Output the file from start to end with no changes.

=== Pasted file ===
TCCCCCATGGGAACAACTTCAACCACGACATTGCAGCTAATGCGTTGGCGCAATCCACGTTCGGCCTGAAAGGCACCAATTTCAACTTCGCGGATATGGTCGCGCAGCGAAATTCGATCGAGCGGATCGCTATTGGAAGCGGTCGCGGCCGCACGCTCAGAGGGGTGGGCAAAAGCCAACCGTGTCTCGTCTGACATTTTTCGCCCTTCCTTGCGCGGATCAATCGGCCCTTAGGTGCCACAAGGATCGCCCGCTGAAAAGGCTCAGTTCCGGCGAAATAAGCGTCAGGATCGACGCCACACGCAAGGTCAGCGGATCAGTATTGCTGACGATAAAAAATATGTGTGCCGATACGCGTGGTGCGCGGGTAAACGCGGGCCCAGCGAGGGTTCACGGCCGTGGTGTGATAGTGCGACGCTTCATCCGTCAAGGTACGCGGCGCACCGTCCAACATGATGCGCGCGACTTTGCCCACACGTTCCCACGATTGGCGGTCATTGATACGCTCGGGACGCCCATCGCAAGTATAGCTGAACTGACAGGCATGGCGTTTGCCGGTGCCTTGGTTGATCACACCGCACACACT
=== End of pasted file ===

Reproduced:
TCCCCCATGGGAACAACTTCAACCACGACATTGCAGCTAATGCGTTGGCGCAATCCACGTTCGGCCTGAAAGGCACCAATTTCAACTTCGCGGATATGGTCGCGCAGCGAAATTCGATCGAGCGGATCGCTATTGGAAGCGGTCGCGGCCGCACGCTCAGAGGGGTGGGCAAAAGCCAACCGTGTCTCGTCTGACATTTTTCGCCCTTCCTTGCGCGGATCAATCGGCCCTTAGGTGCCACAAGGATCGCCCGCTGAAAAGGCTCAGTTCCGGCGAAATAAGCGTCAGGATCGACGCCACACGCAAGGTCAGCGGATCAGTATTGCTGACGATAAAAAATATGTGTGCCGATACGCGTGGTGCGCGGGTAAACGCGGGCCCAGCGAGGGTTCACGGCCGTGGTGTGATAGTGCGACGCTTCATCCGTCAAGGTACGCGGCGCACCGTCCAACATGATGCGCGCGACTTTGCCCACACGTTCCCACGATTGGCGGTCATTGATACGCTCGGGACGCCCATCGCAAGTATAGCTGAACTGACAGGCATGGCGTTTGCCGGTGCCTTGGTTGATCACACCGCACACACT